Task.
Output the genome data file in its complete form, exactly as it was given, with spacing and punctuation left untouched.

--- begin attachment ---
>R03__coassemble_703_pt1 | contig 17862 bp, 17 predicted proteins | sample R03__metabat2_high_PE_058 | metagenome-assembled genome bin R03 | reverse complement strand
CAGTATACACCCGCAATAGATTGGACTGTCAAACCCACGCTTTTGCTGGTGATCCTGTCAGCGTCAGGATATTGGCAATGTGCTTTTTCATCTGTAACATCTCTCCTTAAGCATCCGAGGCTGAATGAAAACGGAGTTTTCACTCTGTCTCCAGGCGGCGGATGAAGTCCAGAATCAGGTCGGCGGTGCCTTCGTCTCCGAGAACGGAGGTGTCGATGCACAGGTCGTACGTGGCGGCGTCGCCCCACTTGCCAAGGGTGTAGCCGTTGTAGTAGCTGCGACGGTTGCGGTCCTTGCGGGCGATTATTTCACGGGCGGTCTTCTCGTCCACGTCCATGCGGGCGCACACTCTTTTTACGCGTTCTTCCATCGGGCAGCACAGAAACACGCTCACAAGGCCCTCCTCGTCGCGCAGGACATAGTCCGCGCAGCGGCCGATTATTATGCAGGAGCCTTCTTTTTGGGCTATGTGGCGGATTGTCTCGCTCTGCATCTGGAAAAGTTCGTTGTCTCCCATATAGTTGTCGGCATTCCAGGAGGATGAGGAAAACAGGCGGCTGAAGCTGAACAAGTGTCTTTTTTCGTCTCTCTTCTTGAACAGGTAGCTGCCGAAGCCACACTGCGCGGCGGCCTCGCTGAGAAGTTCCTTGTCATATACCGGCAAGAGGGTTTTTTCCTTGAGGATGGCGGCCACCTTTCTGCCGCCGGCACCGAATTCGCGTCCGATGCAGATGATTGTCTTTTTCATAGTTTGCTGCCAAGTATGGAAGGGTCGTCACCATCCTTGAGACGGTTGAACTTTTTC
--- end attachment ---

>R03__coassemble_703_pt1 | contig 17862 bp, 17 predicted proteins | sample R03__metabat2_high_PE_058 | metagenome-assembled genome bin R03 | reverse complement strand
CAGTATACACCCGCAATAGATTGGACTGTCAAACCCACGCTTTTGCTGGTGATCCTGTCAGCGTCAGGATATTGGCAATGTGCTTTTTCATCTGTAACATCTCTCCTTAAGCATCCGAGGCTGAATGAAAACGGAGTTTTCACTCTGTCTCCAGGCGGCGGATGAAGTCCAGAATCAGGTCGGCGGTGCCTTCGTCTCCGAGAACGGAGGTGTCGATGCACAGGTCGTACGTGGCGGCGTCGCCCCACTTGCCAAGGGTGTAGCCGTTGTAGTAGCTGCGACGGTTGCGGTCCTTGCGGGCGATTATTTCACGGGCGGTCTTCTCGTCCACGTCCATGCGGGCGCACACTCTTTTTACGCGTTCTTCCATCGGGCAGCACAGAAACACGCTCACAAGGCCCTCCTCGTCGCGCAGGACATAGTCCGCGCAGCGGCCGATTATTATGCAGGAGCCTTCTTTTTGGGCTATGTGGCGGATTGTCTCGCTCTGCATCTGGAAAAGTTCGTTGTCTCCCATATAGTTGTCGGCATTCCAGGAGGATGAGGAAAACAGGCGGCTGAAGCTGAACAAGTGTCTTTTTTCGTCTCTCTTCTTGAACAGGTAGCTGCCGAAGCCACACTGCGCGGCGGCCTCGCTGAGAAGTTCCTTGTCATATACCGGCAAGAGGGTTTTTTCCTTGAGGATGGCGGCCACCTTTCTGCCGCCGGCACCGAATTCGCGTCCGATGCAGATGATTGTCTTTTTCATAGTTTGCTGCCAAGTATGGAAGGGTCGTCACCATCCTTGAGACGGTTGAACTTTTTC